We offer a range of UltraPure agarose and reagents to meet your nucleic acid analysis and purification needs. UltraPure agarose and reagents are made from the highest purity biochemicals for maximum reliability and superior performance.

UltraPure Agarose

Lab tested, nature approved—join the movement

Enjoy the benefits of a quality product in easy-to-use packaging. Our reagent pouches feature a spout that make pouring and dispensing the powder easier, reducing the likelihood of spills and contamination.

UltraPure Agarose is standard melting-point agarose designed for routine separation analysis of DNA and RNA fragments in the 500–23,000 bp range. UltraPure Agarose 1000 is a specialized agarose that provides higher resolution of PCR fragments and other short DNA fragments. Agarose 1000 is easier to handle because it has a stronger gel structure: gel strength >1,400 g/cm2. For low melting/gelling temperature agarose, UltraPure Low Melting Point Agarose is recommended for rapid DNA gel extraction protocols. Listed below are some reasons and tips to use LMP agarose.

Reasons to use low melting point (LMP) agarose

Low melting point (LMP) agarose is ideal for resolving DNA fragments from 10 bp to 1,000 bp. The major advantage of LMP agarose is the low melting temperature of 65°C or less. At these temperatures, it is possible to remelt the agarose of a gel without melting the double helix of DNA molecules in the agarose. Therefore, slices of LMP agarose containing DNA can be melted and the nucleic acids manipulated directly in the remelted agarose.

Applications and references for LMP agarose:

  1. In-gel ligation and transformation: Struhl K (1985) A rapid method for creating recombinant DNA molecules. BioTechniques 3:452–453.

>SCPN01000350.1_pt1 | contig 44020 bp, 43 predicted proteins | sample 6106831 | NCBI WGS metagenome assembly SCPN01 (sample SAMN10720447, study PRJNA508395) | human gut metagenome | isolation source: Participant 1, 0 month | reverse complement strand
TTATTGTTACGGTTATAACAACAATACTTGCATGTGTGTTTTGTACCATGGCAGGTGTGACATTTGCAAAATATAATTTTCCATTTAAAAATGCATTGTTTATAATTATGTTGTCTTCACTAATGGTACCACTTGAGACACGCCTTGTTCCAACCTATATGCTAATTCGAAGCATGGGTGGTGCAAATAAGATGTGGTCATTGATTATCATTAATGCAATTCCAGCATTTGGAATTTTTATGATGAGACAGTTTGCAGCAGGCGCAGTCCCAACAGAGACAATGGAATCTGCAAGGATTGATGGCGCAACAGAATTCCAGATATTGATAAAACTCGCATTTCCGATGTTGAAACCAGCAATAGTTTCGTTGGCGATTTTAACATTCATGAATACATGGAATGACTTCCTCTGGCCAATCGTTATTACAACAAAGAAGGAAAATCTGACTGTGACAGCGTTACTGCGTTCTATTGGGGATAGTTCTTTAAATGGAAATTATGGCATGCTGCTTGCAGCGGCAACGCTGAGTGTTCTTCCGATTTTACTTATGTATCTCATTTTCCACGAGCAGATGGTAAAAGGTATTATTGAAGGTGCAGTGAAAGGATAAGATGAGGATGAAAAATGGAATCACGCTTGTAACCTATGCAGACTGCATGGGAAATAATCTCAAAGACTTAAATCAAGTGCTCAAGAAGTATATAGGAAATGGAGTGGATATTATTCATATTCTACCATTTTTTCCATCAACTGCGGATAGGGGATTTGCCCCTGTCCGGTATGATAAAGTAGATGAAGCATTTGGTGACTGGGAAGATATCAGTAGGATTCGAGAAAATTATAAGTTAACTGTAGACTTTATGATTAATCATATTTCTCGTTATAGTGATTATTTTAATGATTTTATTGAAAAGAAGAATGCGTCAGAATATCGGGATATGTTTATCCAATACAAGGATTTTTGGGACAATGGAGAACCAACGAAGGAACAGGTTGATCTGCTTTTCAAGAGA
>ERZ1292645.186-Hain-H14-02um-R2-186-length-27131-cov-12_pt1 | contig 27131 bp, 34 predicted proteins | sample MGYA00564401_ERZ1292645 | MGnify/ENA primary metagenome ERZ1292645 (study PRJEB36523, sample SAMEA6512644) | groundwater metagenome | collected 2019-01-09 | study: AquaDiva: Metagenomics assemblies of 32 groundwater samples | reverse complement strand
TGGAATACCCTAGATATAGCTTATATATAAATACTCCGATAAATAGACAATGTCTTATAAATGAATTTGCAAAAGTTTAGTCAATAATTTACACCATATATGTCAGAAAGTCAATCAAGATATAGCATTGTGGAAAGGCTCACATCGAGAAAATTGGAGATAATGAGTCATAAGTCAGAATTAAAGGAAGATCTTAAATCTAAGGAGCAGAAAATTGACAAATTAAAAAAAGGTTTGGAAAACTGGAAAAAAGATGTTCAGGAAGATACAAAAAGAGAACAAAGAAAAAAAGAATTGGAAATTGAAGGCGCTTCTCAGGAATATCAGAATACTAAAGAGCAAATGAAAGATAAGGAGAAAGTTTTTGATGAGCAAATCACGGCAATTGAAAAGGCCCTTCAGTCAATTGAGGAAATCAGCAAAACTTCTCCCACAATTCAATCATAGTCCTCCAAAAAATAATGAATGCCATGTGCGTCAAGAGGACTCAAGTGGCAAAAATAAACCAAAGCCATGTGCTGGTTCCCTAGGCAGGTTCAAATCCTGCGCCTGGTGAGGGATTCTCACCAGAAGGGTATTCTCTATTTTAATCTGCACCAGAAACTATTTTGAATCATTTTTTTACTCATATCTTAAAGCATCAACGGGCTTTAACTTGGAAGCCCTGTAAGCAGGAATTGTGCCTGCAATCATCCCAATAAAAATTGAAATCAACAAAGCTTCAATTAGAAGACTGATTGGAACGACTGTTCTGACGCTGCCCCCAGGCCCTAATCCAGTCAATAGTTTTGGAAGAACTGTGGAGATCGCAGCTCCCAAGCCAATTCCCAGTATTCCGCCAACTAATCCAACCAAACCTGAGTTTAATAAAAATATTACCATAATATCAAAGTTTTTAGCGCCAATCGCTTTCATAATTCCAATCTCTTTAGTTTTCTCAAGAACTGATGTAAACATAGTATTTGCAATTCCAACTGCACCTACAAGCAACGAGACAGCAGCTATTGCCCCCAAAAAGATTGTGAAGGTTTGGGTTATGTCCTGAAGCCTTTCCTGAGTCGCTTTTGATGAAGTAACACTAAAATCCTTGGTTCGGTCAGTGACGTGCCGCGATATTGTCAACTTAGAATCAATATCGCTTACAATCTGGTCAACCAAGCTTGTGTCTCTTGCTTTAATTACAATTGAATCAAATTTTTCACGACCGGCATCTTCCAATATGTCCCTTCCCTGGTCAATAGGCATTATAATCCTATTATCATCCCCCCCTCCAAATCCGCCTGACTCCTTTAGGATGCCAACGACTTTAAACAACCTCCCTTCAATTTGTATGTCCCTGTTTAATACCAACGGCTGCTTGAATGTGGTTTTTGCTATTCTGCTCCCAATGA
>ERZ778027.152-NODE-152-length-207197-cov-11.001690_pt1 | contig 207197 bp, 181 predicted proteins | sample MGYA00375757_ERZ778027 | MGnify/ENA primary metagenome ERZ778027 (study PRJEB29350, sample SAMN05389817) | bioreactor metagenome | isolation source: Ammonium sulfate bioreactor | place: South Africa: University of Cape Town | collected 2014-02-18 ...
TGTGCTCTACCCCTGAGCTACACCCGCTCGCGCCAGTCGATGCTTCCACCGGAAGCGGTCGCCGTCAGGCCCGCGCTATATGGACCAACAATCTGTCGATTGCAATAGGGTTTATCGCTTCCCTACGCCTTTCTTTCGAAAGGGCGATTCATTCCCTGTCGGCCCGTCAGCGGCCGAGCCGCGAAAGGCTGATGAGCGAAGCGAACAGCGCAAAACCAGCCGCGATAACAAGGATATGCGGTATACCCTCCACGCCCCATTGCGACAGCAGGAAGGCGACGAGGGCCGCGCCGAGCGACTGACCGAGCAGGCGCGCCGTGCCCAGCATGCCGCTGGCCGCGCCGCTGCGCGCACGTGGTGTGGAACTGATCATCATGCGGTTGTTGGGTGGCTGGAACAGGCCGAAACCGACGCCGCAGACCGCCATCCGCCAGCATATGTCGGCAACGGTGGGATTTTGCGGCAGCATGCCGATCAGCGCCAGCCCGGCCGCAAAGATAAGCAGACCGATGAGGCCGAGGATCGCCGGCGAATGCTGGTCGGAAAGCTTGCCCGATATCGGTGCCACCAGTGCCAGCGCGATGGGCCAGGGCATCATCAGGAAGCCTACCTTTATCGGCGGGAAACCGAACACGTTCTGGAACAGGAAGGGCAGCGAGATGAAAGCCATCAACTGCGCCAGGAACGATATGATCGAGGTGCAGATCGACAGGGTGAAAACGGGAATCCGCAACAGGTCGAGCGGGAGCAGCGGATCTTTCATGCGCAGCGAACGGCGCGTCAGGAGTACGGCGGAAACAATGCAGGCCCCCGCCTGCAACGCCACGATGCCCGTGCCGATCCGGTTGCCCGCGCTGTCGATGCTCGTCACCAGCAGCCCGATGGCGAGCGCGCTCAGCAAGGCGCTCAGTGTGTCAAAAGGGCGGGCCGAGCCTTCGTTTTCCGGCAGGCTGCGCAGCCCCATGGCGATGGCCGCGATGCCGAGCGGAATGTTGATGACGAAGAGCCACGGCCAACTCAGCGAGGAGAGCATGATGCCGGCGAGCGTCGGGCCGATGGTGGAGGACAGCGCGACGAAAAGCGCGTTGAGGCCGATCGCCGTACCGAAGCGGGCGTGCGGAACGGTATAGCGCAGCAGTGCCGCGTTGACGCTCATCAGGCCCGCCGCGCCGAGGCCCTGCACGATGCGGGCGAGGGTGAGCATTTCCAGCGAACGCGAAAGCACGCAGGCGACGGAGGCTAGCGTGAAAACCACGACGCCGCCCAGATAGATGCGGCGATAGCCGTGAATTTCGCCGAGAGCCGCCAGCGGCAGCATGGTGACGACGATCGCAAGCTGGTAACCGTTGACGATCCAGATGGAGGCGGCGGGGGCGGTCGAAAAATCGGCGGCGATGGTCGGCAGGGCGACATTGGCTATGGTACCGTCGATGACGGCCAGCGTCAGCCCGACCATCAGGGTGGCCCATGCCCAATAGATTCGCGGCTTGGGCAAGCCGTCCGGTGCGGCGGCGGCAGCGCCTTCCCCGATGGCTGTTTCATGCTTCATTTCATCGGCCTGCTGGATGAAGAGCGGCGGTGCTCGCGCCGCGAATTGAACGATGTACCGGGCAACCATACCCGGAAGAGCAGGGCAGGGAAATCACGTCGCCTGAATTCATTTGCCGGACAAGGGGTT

2. In-gel restriction digestion: Parker RC, Seed B (1980) Two-dimensional agarose gel electrophoresis “SeaPlaque” agarose dimension. Methods Enzymol 65(1):358–363.
  3. In-gel PCR: Bjourson AJ, Cooper JE (1992) Band-stab PCR: a simple technique for the purification of individual PCR products. Nucleic Acids Res 20(17):4675.
  4. Cycle sequencing: Gorman KB, Steinberg RA (1989) Simplified method for selective amplification and direct sequencing of cDNAs. Biotechniques 7(4):326–328, 331.
  5. Blunt-end ligation: Hemsley A, Arnheim N, Toney MD, et al. (1989) A simple method for site-directed mutagenesis using the polymerase chain reaction. Nucleic Acids Res 17(16):6545–6551.
  6. DNA recovery with β-Agarase: Crouse J and Amorese D (1987) Ethanol precipitation: ammonium acetate as an alternative to sodium acetate. GIBCO-BRL Focus 9:3–5.
  7. DNA recovery with phenol/chloroform: Benson SA (1984) A rapid procedure for isolation of DNA fragments from agarose gels. BioTechniques 2: 66–67.

Tips for using LMP agarose:

  • Use 1x TAE buffer instead of 1x TBE buffer
  • Stain the gel after electrophoresis with SYBR Safe DNA gel stain. Ethidium bromide staining can result in DNA degradation.
  • Visualize DNA with UV light source ≥300 nm and minimize exposure to less than 1 minute.
  • Melt the gel slice at 65°C. Do not exceed 70°C, which may result in DNA denaturation.

UltraPure Reagents

To make it easier to find your reagent of choice, we have grouped our UltraPure reagents by application and common reagents.


Agarose and polyacrylamide gel electrophoresis


Southern blot analysis


Enzymes

Product Quantity Cat. No.
 RNase A  10 mL  12091021
 RNase A  25 mL  12091039
 Proteinase K  100 mg  25530015
 Proteinase K  1 g  25530031
 Proteinase K  5 mL  25530049


Northern blot analysis


Phenol products


Common reagents

For Research Use Only. Not for use in diagnostic procedures.